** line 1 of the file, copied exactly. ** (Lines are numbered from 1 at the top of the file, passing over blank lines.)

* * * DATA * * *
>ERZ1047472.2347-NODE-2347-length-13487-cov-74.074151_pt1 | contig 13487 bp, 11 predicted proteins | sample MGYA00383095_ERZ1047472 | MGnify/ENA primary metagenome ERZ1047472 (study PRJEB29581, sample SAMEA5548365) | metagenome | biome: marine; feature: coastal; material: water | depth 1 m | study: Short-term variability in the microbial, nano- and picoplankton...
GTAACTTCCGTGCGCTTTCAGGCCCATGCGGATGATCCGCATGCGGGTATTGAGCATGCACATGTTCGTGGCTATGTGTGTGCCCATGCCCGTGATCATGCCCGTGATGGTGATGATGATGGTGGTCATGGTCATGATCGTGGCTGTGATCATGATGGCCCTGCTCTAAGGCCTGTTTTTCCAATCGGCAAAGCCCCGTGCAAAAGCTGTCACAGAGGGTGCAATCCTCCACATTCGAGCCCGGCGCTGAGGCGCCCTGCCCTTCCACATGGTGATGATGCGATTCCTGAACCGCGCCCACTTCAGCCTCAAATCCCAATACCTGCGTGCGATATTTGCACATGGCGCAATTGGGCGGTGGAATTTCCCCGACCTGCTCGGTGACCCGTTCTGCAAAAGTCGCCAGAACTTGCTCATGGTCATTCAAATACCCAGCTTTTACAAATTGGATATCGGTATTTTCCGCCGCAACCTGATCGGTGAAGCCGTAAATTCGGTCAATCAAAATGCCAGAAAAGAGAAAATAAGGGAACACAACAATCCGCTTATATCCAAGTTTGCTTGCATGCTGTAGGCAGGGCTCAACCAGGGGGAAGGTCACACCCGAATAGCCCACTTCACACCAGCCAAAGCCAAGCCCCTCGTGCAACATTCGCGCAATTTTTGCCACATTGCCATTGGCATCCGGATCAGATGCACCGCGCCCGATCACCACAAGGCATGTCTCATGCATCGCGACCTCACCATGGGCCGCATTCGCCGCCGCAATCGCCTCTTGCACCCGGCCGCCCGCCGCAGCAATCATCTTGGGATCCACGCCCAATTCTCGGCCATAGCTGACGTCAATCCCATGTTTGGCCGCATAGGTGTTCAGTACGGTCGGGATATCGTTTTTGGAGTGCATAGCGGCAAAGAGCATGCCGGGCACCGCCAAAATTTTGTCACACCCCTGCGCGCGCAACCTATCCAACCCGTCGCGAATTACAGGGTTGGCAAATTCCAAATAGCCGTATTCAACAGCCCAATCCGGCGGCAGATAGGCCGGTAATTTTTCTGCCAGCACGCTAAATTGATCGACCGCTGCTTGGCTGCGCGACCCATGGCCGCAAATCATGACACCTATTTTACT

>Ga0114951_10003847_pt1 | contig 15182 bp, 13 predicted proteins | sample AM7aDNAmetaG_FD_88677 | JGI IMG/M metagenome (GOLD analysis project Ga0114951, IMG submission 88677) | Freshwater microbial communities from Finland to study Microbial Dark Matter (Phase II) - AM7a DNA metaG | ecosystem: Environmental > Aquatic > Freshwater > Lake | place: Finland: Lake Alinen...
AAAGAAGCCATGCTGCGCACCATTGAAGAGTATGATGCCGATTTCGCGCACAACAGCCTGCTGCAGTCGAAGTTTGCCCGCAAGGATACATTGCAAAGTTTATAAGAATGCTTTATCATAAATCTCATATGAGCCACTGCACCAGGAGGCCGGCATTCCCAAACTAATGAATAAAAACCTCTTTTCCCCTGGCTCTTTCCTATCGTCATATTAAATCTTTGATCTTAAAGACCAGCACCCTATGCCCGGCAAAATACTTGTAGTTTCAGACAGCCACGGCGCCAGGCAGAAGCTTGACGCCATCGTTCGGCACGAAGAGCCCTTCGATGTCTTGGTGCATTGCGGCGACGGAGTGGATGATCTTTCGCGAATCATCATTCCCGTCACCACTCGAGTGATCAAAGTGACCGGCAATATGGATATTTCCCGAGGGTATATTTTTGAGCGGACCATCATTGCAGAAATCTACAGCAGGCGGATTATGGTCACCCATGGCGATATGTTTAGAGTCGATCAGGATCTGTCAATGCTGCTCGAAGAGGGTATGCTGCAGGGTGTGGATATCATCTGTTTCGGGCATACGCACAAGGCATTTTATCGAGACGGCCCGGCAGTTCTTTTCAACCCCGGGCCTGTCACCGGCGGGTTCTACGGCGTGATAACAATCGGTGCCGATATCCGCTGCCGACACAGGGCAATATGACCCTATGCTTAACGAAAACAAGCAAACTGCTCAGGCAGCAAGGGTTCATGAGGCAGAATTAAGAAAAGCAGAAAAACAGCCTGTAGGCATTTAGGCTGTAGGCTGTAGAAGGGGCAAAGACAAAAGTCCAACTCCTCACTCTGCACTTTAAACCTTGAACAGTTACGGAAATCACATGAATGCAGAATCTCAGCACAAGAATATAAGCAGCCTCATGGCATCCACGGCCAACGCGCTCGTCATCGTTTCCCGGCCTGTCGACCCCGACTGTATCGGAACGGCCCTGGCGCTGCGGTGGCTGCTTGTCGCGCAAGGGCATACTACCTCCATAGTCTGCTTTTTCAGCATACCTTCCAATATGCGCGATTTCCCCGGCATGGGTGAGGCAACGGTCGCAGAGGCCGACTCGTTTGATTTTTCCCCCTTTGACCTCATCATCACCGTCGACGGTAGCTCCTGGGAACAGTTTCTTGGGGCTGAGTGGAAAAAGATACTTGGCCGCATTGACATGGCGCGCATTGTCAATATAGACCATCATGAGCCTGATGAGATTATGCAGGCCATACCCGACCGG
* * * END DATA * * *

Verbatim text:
>ERZ1047472.2347-NODE-2347-length-13487-cov-74.074151_pt1 | contig 13487 bp, 11 predicted proteins | sample MGYA00383095_ERZ1047472 | MGnify/ENA primary metagenome ERZ1047472 (study PRJEB29581, sample SAMEA5548365) | metagenome | biome: marine; feature: coastal; material: water | depth 1 m | study: Short-term variability in the microbial, nano- and picoplankton...